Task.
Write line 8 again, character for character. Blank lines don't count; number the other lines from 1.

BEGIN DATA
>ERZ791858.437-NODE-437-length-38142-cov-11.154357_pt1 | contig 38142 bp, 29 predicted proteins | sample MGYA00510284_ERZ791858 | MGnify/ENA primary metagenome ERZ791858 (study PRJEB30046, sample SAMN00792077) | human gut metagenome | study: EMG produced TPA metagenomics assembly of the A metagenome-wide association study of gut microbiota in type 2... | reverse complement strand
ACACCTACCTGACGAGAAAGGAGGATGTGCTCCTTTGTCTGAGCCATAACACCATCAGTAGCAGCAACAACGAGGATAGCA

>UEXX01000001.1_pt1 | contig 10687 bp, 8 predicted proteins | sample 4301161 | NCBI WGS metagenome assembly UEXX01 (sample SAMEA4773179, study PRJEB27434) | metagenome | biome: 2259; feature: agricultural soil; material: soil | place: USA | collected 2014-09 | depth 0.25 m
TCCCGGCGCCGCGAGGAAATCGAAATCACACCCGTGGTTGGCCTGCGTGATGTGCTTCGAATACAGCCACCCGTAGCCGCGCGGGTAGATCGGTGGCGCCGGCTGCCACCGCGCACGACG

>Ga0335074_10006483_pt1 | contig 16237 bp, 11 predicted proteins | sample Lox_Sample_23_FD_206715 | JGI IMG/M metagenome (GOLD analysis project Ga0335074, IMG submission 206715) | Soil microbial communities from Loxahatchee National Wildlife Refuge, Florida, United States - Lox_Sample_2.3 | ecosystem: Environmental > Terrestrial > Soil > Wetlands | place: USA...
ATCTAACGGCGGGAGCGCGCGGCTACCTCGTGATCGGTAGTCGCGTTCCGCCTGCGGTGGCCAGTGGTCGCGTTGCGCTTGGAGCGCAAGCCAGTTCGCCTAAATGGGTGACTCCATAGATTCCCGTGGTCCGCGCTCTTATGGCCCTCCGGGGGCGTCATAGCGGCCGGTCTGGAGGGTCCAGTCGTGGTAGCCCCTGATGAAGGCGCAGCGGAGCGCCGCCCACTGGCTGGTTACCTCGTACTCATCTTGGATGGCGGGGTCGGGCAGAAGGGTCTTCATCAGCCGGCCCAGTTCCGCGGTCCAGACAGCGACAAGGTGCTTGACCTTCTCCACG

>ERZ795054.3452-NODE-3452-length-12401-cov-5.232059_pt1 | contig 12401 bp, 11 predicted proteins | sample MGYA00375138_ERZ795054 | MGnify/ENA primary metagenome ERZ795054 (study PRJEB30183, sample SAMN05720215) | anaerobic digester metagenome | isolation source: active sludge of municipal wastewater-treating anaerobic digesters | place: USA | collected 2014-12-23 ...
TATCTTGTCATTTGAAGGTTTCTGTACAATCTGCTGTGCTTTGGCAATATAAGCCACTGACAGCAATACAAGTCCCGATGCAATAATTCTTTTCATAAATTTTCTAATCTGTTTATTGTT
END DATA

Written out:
TATCTTGTCATTTGAAGGTTTCTGTACAATCTGCTGTGCTTTGGCAATATAAGCCACTGACAGCAATACAAGTCCCGATGCAATAATTCTTTTCATAAATTTTCTAATCTGTTTATTGTT